Audience management in social media: Affordances, cultural differences, and implications for privacy

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Poster by Sonja Utz & Jan-Hinrik Schmidt, European Communications Conference 2012, 25. October 2012, Istanbul

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Audience management in social media: Affordances, cultural differences, and implications for privacy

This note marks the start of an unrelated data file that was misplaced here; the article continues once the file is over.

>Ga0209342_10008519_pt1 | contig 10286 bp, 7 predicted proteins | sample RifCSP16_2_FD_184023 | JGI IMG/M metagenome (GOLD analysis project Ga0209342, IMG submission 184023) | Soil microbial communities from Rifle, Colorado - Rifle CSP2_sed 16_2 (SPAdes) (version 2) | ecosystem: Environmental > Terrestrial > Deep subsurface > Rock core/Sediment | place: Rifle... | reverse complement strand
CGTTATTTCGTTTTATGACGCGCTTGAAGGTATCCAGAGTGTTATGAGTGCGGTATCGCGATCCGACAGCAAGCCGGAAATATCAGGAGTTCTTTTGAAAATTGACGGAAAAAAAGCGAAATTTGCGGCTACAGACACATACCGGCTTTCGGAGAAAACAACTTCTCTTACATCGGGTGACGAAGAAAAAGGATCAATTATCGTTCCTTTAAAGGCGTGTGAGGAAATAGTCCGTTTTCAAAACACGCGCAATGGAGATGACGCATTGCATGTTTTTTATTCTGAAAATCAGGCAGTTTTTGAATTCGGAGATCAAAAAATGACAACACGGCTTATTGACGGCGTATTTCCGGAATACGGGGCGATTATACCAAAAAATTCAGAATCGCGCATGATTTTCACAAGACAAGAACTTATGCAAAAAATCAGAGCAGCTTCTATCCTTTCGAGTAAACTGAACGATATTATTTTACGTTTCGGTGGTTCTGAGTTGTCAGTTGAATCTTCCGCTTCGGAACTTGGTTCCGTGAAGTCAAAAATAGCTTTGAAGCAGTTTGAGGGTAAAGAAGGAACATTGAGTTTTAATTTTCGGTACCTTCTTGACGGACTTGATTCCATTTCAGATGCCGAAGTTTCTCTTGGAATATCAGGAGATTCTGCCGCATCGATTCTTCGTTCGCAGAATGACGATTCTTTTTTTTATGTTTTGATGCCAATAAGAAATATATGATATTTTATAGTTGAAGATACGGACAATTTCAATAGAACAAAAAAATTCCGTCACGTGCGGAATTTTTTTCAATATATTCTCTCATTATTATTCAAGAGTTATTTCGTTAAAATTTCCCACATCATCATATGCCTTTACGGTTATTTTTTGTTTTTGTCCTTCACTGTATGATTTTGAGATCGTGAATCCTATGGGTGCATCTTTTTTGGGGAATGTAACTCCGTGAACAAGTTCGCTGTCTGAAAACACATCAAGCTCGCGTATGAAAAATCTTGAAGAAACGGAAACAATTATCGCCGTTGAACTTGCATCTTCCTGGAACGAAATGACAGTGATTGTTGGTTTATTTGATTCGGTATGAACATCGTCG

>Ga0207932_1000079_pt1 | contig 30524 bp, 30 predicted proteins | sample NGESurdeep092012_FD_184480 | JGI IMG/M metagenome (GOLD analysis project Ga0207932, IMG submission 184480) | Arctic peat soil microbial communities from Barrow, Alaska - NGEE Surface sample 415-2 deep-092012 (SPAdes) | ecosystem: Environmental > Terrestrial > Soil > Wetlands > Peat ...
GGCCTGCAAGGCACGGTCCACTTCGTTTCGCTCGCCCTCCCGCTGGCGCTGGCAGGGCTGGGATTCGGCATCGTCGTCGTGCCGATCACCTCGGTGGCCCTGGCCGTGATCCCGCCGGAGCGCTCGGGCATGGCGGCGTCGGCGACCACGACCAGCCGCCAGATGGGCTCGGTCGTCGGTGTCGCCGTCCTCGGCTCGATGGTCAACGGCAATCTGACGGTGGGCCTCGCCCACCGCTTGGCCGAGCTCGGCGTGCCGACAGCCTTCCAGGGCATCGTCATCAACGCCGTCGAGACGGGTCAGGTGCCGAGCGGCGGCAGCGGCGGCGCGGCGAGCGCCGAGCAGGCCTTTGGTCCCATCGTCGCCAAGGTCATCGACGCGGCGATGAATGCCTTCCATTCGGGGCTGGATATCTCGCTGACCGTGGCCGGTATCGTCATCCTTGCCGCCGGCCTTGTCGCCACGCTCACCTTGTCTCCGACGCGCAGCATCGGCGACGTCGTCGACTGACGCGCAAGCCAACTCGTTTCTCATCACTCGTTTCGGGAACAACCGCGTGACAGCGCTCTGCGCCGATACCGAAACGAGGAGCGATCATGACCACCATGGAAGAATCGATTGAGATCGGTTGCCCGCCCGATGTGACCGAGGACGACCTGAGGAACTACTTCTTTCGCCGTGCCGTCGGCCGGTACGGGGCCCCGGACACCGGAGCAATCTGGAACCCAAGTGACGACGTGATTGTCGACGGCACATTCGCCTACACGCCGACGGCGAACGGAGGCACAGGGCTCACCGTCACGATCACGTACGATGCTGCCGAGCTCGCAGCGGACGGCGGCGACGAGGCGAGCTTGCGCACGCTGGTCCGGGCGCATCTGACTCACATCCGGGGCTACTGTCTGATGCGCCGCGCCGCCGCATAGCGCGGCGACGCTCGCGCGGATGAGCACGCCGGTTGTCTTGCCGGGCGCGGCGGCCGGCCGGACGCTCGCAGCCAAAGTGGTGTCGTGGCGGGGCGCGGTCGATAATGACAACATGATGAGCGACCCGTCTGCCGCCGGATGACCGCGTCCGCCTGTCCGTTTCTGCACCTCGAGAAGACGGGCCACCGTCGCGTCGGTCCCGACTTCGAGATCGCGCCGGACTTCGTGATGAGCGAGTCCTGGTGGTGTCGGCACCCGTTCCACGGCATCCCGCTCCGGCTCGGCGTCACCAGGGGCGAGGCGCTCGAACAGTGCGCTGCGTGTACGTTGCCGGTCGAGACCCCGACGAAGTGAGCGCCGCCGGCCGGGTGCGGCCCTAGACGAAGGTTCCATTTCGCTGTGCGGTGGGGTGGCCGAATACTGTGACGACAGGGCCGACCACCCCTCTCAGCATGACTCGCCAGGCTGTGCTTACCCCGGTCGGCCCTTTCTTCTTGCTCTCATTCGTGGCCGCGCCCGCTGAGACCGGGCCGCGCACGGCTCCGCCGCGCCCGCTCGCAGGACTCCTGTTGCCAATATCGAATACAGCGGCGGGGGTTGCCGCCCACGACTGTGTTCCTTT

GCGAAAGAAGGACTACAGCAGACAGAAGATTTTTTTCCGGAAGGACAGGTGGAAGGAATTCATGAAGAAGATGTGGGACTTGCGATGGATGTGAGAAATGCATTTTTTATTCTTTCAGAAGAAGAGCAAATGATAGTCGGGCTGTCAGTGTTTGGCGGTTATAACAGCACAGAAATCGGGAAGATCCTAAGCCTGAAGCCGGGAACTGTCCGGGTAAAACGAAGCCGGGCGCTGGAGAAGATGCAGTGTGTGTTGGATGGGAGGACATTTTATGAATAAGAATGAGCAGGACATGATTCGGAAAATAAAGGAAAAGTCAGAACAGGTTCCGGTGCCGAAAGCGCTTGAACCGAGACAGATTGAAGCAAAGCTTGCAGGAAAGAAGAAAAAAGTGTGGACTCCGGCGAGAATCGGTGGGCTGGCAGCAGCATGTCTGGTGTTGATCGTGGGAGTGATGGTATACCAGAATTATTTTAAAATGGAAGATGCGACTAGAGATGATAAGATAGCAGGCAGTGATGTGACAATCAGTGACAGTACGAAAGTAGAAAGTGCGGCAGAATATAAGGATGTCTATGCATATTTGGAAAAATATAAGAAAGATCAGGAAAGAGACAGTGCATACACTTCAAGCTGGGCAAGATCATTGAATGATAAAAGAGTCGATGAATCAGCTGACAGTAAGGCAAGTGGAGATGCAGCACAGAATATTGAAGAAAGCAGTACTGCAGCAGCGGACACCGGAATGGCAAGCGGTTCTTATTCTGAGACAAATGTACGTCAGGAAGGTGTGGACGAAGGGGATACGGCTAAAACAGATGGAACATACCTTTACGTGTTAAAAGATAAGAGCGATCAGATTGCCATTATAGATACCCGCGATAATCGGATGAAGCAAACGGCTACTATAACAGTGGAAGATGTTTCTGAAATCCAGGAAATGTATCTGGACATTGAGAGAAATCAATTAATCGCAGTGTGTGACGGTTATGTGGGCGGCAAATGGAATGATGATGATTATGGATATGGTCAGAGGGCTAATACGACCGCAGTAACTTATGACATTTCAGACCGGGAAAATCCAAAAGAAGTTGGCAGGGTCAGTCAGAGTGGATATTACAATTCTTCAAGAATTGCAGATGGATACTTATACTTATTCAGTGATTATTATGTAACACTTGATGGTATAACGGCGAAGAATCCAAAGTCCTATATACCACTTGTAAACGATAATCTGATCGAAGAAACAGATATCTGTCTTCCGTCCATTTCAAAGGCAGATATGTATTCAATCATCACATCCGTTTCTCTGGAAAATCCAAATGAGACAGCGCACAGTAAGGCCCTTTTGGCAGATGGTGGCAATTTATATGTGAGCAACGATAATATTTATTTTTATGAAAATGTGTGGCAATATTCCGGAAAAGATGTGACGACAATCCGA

1. 1. Audience management in social media: Affordances, cultural differences, and implications for privacy Sonja Utz (s.utz@vu.nl) & Jan-Hinrik Schmidt (j.schmidt@hans-bredow-institut.de) 1. Introduction 2. Conceptual background: Different audiences (cf. Schmidt, 2011)  Social media are blurring boundaries between Intended audience: Empirical audience: the private and the public those people the user (often those people who take notice of implicitly) regards as “proper content (vs. those who are inactive,  Users routinely have to deal with “unseen recipients” of self-disclosure or to whom content is filtered out) audiences” (Scheidt, 2006) or “imagined audiences” (Marwick/boyd, 2010) Addressed audience: Potential audience: those individuals or sub-groups a those people who might eventually  Technical characteristics of digital networked user is directly “targeting”, e.g. by take notice, e.g. due to specific communication – persistence, replicability, @-replying or posting a link “for all privacy settings scalability, and searchability (cf. boyd, 2008) – of you interested in music” complicate audience management  Intended/addressed audience will not necessarily be congruent with empirical/potential audience  RQ 1: How are audiences in social media composed?  RQ 1a: Are there differences between different services?  RQ 1b: Are there differences between cultures? 3. Context and content of survey 4. Potential audience on SNS vs. Microblog 5. Potential vs. intended audience on SNS  part of international and interdisciplinary 0,0 20,0 40,0 60,0 80,0 100,0 0 20 40 60 80 100 research network on “Privacy and Web 2.0” (cf. Trepte & Reinecke 2011) Friends  Online survey among n=1.934 social media other family members users from USA, UK, Netherlands, Germany, other family members China, Hongkong parents  Field time: 15 Nov to 14 Dec 2011 colleagues expartner  SNS users: 92.0 % (Facebook: 83.5 %, partner renren.com: 5.1 %) partner  avg. contacts: 388,12 (std.dev. 884,4) colleagues ex-partner  Microblogging actively: 24.1 % (Twitter: 67.9 %, Sina Weibo: 24.8 %) boss/teacher People Im interested in  avg. followers: 174,5 (std.dev. 478,5) friends parents  Looped questions, personalized for services used  Potential audience: “Are the following people "online only" "Online only" among your [contacts] / [followers]?”  Intended audience: “If you think of a typical people Im interested in boss/teacher [SNS status update] – who do you intend to address or reach with it?” celebrities celebrities  Empirical audience: “And who is usually strangers strangers reacting to your [SNS status update] , either online or offline?” SNS twitter potential audience intended audience 6. Critical cases and cultural differences Intended, but not empirical audience (% occurring / country) Empirical, but not intended audience (% occurring / country) American British German Dutch Chinese American British German Dutch Chinese Intended audience 100100 yes no 9090 80 80 “too much Empirical Audience yes 7070 attention” 6060 5050 40 “not enough 40 attention” 3030 no 2020 1010 0 0 boss/teacher parents romantic expartner strangers "Online only" boss/teacher parents other family romantic expartner strangers people Im celebrities partner members partner interested in 6. Conclusion 6. Literature  differences potential audiences on SNS vs. microblogging services:  boyd, d. (2008): Taken out of context. American teen sociality in networked publics. Ph.D. Dissertation, Berkeley. Online: SNS: mostly friends & family  microblog: more distant & more diverse ties http://www.danah.org/papers/TakenOutOfContext.pdf [12/10/2012]  SNS: intended audience are primarily the friends, mismatch potential audience!  Hofstede, G.H. (1980). Culture Consequences: International Differences in Work-related Values. London: Sage.  Problematic cases of audience management  Marwick, A., & boyd, d. (2010). I tweet honestly, I tweet passionately: Twitter users, context collapse, and the imagined  intended, but not empirical (not enough attention): people I’m interested, partner and expartner audience. New Media & Society, 13 (1), 114-133.  Scheidt, L. A. (2006). Adolescent diary weblogs and the unseen  Chinese - celebrities & people I’m interested in => more strategic SNS use, less focus on close ties audience. In D. Buckingham & R. Willett (Eds.), Digital Generations: Children, Young People, and New Media (pp. 193–  British don’t get enough attention from parents/family members 210). London: Lawrence Erlbaum.  Schmidt, J.-H. (2011). (Micro)Blogs: Practices of Privacy  empirical, but not intended (too much attention): parents, people I know but never met personally, Management. In S. Trepte & L. Reinecke (Eds.), Privacy Online expartners & strangers (pp. 159-173), Heidelberg: Springer.  Trepte, S., & Reinecke , L. (eds.), Privacy Online. Heidelberg:  Dutch & Germans: more problematic cases in the interpersonal domain (parents, partner, ex), less so when it Springer. comes to strangers  Americans & British: most often reactions of boss/teacher This research has been supported by the “Young Scholar’s Network on Privacy & Web 2.0” (DFG TR 498/11-1)  Chinese: strangers & people I know but never met problematic!

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